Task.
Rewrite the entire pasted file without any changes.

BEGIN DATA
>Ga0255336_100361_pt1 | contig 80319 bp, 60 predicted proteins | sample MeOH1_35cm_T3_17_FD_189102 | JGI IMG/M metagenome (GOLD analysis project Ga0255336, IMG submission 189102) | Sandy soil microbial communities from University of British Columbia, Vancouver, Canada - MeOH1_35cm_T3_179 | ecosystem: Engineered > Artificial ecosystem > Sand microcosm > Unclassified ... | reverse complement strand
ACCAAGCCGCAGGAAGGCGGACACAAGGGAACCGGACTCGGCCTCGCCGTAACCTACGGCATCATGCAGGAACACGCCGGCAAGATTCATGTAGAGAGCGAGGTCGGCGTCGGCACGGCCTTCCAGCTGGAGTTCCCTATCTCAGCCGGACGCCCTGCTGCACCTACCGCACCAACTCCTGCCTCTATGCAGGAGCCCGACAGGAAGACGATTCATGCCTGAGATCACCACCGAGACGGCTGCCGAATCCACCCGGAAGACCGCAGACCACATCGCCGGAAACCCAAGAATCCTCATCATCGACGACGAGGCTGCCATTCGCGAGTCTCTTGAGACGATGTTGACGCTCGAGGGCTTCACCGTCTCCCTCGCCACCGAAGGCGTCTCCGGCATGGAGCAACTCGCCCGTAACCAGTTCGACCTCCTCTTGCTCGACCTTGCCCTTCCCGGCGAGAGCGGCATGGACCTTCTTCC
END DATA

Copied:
>Ga0255336_100361_pt1 | contig 80319 bp, 60 predicted proteins | sample MeOH1_35cm_T3_17_FD_189102 | JGI IMG/M metagenome (GOLD analysis project Ga0255336, IMG submission 189102) | Sandy soil microbial communities from University of British Columbia, Vancouver, Canada - MeOH1_35cm_T3_179 | ecosystem: Engineered > Artificial ecosystem > Sand microcosm > Unclassified ... | reverse complement strand
ACCAAGCCGCAGGAAGGCGGACACAAGGGAACCGGACTCGGCCTCGCCGTAACCTACGGCATCATGCAGGAACACGCCGGCAAGATTCATGTAGAGAGCGAGGTCGGCGTCGGCACGGCCTTCCAGCTGGAGTTCCCTATCTCAGCCGGACGCCCTGCTGCACCTACCGCACCAACTCCTGCCTCTATGCAGGAGCCCGACAGGAAGACGATTCATGCCTGAGATCACCACCGAGACGGCTGCCGAATCCACCCGGAAGACCGCAGACCACATCGCCGGAAACCCAAGAATCCTCATCATCGACGACGAGGCTGCCATTCGCGAGTCTCTTGAGACGATGTTGACGCTCGAGGGCTTCACCGTCTCCCTCGCCACCGAAGGCGTCTCCGGCATGGAGCAACTCGCCCGTAACCAGTTCGACCTCCTCTTGCTCGACCTTGCCCTTCCCGGCGAGAGCGGCATGGACCTTCTTCC